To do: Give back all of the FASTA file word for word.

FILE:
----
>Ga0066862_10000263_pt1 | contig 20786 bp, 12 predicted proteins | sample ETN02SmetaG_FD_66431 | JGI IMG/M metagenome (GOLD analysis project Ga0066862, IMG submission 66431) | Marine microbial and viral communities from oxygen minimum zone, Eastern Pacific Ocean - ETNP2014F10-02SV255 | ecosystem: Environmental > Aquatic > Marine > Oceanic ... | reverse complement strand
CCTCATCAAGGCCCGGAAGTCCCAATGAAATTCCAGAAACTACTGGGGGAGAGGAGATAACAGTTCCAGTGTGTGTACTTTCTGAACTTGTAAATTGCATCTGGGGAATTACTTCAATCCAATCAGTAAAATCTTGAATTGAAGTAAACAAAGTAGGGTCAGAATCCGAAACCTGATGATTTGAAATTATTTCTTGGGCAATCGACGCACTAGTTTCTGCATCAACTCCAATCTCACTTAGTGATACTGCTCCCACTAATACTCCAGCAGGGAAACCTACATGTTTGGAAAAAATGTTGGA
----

>Ga0066862_10000263_pt1 | contig 20786 bp, 12 predicted proteins | sample ETN02SmetaG_FD_66431 | JGI IMG/M metagenome (GOLD analysis project Ga0066862, IMG submission 66431) | Marine microbial and viral communities from oxygen minimum zone, Eastern Pacific Ocean - ETNP2014F10-02SV255 | ecosystem: Environmental > Aquatic > Marine > Oceanic ... | reverse complement strand
CCTCATCAAGGCCCGGAAGTCCCAATGAAATTCCAGAAACTACTGGGGGAGAGGAGATAACAGTTCCAGTGTGTGTACTTTCTGAACTTGTAAATTGCATCTGGGGAATTACTTCAATCCAATCAGTAAAATCTTGAATTGAAGTAAACAAAGTAGGGTCAGAATCCGAAACCTGATGATTTGAAATTATTTCTTGGGCAATCGACGCACTAGTTTCTGCATCAACTCCAATCTCACTTAGTGATACTGCTCCCACTAATACTCCAGCAGGGAAACCTACATGTTTGGAAAAAATGTTGGA